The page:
The easement protects property owned by Clen and Emma Atchley along the Fall River near the southwestern border of the national park. The easement protects a route used by elk, mule deer and moose to move from the park to escape winter’s heavy snowfall. It also protects two miles along the Fall River. Under the voluntary conservation easement, farming and ranching will continue on the property, contributing to the rural character and economy of the area.

The conservation easement was purchased by the Teton Regional Land Trust with funds from the Natural Resource Conservation Service, the Doris Duke Charitable Foundation and individual donors from eastern Idaho and western Wyoming.

Protecting key wildlife habitat on the Atchley property benefits the public. “The permanent conservation of the Atchley property,” says Idaho Department of Fish and Game Regional Supervisor Steve Schmidt “helps us maintain elk hunting in eastern Idaho.” Schmidt also points out that “protecting the Atchley property will benefit many game and nongame species.”

While wildlife inhabit the south-facing hillsides sloping down to the river, Clen and Emma farm the highlands, growing potatoes, barley, wheat and alfalfa on the rich volcanic soils. When he plants the crops every spring, Clen is working the same ground his grandfather did: four generations of Atchley have farmed, ranched and raised their families near Ashton.

“Ever since I came back to farm,” Clen explains, “it has been our goal to leave the soil and the environment in better condition than we found it. We try not just to sustain our land but to improve its quality with long rotations, best agricultural practices and respect for wildlife habitat. Some ground should be left as it is—beautiful, productive, and undeveloped.”

Emma believes agriculture to be fundamental to society. “All culture begins with agriculture. Artists, poets, –everyone– would have precious little time to pursue their crafts if they had to spend every day seeking food for themselves and their families, “ she observes.

Because Clen and Emma had plans to expand the family’s ranching and farming operation and could use the tax deductions available to farmers who protect their property permanently, they offered to sell a conservation easement—a permanent contract protecting the property’s wildlife habitat and agricultural values–to the Teton Regional Land Trust for far less than its appraised value.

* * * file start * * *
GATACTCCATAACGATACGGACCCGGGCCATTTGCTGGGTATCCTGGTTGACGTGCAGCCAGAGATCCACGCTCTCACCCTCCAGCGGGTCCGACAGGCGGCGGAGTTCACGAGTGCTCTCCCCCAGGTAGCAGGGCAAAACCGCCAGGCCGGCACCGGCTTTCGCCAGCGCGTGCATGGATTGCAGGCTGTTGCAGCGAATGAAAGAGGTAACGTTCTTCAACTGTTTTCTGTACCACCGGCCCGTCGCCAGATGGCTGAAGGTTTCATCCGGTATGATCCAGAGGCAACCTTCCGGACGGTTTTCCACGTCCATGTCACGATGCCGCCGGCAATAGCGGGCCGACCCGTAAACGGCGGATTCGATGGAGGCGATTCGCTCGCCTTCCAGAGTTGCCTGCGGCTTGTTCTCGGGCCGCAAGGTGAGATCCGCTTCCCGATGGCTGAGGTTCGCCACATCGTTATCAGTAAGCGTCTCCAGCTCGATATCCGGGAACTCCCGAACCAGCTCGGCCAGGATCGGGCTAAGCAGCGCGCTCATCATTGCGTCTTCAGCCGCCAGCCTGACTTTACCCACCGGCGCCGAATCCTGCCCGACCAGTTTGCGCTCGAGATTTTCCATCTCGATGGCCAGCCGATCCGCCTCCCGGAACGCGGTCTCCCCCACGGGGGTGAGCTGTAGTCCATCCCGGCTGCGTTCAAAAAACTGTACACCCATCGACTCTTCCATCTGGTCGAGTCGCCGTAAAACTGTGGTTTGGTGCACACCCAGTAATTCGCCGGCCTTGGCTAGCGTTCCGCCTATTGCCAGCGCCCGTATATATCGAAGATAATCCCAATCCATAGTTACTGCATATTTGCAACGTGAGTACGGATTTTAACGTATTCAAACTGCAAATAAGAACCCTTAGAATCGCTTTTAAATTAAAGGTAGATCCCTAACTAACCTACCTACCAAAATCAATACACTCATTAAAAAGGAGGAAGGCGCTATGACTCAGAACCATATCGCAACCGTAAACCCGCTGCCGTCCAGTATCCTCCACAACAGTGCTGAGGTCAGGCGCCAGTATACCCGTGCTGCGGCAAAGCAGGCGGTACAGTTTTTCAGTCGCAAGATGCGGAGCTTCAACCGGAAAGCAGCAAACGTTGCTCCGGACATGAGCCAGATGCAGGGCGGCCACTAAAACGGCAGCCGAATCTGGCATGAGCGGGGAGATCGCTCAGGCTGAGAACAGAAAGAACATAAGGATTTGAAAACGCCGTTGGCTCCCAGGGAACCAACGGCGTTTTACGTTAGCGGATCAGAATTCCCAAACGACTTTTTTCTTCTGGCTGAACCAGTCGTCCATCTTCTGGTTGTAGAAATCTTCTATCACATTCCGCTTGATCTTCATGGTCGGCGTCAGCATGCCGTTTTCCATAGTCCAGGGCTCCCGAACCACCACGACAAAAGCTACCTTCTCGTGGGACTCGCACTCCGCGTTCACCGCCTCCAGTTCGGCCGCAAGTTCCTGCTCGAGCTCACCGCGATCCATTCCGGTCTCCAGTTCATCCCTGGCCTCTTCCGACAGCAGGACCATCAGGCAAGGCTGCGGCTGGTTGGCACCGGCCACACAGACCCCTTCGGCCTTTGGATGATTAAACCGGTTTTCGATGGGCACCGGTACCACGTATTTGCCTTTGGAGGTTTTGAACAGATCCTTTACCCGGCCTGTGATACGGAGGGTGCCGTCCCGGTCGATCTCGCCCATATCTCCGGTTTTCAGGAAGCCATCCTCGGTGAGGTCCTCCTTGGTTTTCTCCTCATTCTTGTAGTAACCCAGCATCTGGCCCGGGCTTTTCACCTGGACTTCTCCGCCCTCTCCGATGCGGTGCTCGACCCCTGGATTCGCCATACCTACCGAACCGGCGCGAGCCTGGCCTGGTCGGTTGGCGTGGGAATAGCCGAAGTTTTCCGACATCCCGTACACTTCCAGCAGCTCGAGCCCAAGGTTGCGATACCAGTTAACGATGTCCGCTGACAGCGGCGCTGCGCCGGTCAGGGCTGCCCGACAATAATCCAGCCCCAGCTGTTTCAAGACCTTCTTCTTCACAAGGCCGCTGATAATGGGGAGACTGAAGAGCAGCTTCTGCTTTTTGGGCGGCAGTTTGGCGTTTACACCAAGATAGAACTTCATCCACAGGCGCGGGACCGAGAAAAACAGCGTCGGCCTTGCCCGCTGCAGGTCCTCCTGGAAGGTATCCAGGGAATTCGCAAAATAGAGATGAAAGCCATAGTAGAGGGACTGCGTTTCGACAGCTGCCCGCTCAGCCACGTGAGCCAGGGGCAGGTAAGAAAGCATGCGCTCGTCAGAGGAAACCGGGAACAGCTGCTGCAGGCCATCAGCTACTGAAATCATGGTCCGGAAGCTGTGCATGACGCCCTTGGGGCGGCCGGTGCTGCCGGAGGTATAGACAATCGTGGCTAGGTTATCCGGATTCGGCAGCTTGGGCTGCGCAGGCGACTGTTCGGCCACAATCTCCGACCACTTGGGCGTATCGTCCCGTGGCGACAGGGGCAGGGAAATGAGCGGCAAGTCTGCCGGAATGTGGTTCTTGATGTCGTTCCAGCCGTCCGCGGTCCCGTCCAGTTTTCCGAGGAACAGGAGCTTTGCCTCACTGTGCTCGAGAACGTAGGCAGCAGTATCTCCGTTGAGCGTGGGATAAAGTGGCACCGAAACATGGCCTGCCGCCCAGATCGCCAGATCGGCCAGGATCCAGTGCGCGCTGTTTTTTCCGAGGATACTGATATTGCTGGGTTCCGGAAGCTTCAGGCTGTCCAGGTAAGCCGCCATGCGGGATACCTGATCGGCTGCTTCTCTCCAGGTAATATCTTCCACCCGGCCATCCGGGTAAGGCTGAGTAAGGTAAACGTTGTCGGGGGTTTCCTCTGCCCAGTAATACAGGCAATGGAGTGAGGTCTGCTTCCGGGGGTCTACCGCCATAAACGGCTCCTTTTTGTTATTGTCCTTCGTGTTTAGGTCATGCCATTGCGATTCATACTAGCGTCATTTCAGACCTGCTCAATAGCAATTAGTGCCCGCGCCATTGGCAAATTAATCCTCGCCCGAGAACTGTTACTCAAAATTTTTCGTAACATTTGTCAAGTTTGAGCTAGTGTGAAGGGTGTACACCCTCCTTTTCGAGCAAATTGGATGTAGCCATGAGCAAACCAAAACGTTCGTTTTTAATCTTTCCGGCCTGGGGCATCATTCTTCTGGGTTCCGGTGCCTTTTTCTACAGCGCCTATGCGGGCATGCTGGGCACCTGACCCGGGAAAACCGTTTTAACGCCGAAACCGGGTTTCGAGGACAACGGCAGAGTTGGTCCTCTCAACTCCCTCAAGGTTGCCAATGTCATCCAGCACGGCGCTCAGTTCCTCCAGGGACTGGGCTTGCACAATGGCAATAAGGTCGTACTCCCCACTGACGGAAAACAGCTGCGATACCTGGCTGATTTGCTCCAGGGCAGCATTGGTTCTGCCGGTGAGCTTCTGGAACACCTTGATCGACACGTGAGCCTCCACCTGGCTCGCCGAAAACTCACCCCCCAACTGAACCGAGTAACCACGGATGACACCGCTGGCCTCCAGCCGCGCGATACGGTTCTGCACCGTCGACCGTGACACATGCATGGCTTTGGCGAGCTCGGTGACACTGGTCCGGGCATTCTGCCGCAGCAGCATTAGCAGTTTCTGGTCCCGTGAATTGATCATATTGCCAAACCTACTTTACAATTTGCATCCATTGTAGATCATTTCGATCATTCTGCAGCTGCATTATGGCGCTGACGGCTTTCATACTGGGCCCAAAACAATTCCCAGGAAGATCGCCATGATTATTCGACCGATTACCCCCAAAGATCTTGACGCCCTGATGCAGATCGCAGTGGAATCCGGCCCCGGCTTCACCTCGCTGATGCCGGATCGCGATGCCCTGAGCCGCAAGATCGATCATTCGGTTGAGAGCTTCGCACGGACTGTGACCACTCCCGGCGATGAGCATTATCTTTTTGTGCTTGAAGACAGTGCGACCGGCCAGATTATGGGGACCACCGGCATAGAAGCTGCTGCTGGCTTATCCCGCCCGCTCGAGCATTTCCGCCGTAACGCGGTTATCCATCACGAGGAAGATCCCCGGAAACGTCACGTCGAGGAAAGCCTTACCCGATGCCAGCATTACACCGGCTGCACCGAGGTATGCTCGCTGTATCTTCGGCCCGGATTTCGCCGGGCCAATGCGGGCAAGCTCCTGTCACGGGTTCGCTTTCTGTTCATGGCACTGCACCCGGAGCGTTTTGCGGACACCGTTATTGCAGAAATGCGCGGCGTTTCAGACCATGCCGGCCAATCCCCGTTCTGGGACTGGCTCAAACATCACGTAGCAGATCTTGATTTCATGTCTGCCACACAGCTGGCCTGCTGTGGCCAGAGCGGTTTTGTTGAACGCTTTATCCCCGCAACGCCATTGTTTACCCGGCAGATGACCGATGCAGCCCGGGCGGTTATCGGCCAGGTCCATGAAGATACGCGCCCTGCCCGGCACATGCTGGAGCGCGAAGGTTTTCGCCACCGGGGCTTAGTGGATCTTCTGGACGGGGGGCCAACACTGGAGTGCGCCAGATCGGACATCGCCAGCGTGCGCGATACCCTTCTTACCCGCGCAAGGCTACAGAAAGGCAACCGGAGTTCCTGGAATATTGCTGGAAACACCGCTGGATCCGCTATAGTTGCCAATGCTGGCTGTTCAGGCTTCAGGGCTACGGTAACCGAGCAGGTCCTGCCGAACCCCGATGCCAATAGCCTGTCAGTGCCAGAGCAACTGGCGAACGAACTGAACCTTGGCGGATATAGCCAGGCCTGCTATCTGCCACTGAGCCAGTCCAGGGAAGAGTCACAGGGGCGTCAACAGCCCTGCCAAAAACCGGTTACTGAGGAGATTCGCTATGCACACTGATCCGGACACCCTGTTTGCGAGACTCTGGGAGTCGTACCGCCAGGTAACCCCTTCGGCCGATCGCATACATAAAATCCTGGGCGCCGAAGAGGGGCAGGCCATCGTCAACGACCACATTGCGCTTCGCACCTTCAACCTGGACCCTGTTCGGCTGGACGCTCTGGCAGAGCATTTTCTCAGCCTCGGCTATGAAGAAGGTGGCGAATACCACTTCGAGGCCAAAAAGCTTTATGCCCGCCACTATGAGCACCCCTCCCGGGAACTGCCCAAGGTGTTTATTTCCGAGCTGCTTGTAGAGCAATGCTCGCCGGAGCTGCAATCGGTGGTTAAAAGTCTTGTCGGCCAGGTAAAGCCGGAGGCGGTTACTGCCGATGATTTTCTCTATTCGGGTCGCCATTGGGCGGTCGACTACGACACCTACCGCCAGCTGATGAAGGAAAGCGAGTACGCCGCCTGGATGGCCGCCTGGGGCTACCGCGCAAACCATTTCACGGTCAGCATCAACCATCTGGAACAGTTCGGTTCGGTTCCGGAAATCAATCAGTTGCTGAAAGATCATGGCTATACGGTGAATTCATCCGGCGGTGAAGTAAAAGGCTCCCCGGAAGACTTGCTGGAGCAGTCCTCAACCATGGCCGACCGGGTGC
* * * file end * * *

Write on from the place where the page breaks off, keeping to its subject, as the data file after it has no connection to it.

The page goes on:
Teton Regional Land Trust Executive Director Chet Work says “The Land Trust is so fortunate to work with willing landowners like the Atchleys. We are inspired by their vision for the future of this property and by their understanding of its importance to the wildlife of the Yellowstone region.”

Conserving lands with the best agricultural soils helps sustain our ability to feed ourselves. That’s the purpose of the federal Farm and Ranchland Protection Program: to keep productive lands in agriculture and ranching.

From the applications received annually, the Natural Resources Conservation Service in Idaho chooses projects that merit funding through the Farm and Ranchland Protection Program. The quality of the soils, the importance of the property to agriculture locally and state-wide and the benefit to wildlife convinced the NRCS to provide the lion’s share of the funding to protect the Atchley property. “The farm’s highly productive soils can provide commodities well into the future. This was one of the reasons we felt the property deserved the protection of a permanent easement,” explained Hal Swenson, NRCS Easement Specialist.

The Doris Duke Charitable Foundation, through its Northwest Wildlife Conservation Initiative, provided private funding for the conservation easement, which was used to leverage the public funding.

South Fork Property Preserved for Future Generations